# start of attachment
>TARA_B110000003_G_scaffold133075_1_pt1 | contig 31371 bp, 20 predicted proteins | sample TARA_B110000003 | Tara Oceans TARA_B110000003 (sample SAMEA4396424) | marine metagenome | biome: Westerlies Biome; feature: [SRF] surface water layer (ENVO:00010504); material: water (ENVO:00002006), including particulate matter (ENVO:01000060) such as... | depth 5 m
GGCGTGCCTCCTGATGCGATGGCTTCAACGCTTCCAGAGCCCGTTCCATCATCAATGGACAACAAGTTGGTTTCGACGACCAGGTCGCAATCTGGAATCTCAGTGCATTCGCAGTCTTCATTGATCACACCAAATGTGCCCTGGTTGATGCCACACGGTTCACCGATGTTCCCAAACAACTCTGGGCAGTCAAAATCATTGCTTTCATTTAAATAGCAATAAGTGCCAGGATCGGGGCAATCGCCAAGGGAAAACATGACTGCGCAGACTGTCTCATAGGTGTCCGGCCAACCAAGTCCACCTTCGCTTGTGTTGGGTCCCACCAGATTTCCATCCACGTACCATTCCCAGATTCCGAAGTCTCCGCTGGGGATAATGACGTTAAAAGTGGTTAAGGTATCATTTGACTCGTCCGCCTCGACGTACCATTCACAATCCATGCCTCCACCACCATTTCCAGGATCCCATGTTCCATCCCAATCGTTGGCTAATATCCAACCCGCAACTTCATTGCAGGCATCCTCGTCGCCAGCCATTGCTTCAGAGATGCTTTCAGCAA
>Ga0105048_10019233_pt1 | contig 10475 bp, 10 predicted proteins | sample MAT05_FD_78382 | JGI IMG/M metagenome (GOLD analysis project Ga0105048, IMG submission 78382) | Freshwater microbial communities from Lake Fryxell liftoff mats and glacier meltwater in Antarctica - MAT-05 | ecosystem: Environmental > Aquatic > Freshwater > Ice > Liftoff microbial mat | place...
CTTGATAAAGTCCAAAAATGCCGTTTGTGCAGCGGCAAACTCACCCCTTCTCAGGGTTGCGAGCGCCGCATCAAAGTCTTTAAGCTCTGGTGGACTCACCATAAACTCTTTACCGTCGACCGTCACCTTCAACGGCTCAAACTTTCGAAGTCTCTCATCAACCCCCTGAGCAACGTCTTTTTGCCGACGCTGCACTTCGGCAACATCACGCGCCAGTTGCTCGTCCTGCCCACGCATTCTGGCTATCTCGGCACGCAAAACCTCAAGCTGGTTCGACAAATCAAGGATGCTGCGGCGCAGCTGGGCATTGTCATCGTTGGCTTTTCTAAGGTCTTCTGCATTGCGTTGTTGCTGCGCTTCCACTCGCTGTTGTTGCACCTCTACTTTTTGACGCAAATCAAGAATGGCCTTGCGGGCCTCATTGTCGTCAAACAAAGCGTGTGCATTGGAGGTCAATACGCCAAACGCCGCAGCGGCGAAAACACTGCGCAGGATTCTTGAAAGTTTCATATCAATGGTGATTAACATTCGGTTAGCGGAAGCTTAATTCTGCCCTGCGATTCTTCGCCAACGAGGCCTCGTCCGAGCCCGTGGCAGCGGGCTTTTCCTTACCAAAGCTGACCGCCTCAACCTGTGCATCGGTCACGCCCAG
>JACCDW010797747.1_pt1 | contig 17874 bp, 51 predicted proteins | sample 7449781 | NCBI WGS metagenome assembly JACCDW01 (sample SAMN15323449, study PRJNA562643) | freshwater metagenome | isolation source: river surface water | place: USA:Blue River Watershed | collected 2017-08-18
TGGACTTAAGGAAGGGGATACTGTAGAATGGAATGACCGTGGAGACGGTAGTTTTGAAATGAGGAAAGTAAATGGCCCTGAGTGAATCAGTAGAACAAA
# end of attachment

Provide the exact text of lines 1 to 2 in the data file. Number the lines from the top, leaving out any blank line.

>TARA_B110000003_G_scaffold133075_1_pt1 | contig 31371 bp, 20 predicted proteins | sample TARA_B110000003 | Tara Oceans TARA_B110000003 (sample SAMEA4396424) | marine metagenome | biome: Westerlies Biome; feature: [SRF] surface water layer (ENVO:00010504); material: water (ENVO:00002006), including particulate matter (ENVO:01000060) such as... | depth 5 m
GGCGTGCCTCCTGATGCGATGGCTTCAACGCTTCCAGAGCCCGTTCCATCATCAATGGACAACAAGTTGGTTTCGACGACCAGGTCGCAATCTGGAATCTCAGTGCATTCGCAGTCTTCATTGATCACACCAAATGTGCCCTGGTTGATGCCACACGGTTCACCGATGTTCCCAAACAACTCTGGGCAGTCAAAATCATTGCTTTCATTTAAATAGCAATAAGTGCCAGGATCGGGGCAATCGCCAAGGGAAAACATGACTGCGCAGACTGTCTCATAGGTGTCCGGCCAACCAAGTCCACCTTCGCTTGTGTTGGGTCCCACCAGATTTCCATCCACGTACCATTCCCAGATTCCGAAGTCTCCGCTGGGGATAATGACGTTAAAAGTGGTTAAGGTATCATTTGACTCGTCCGCCTCGACGTACCATTCACAATCCATGCCTCCACCACCATTTCCAGGATCCCATGTTCCATCCCAATCGTTGGCTAATATCCAACCCGCAACTTCATTGCAGGCATCCTCGTCGCCAGCCATTGCTTCAGAGATGCTTTCAGCAA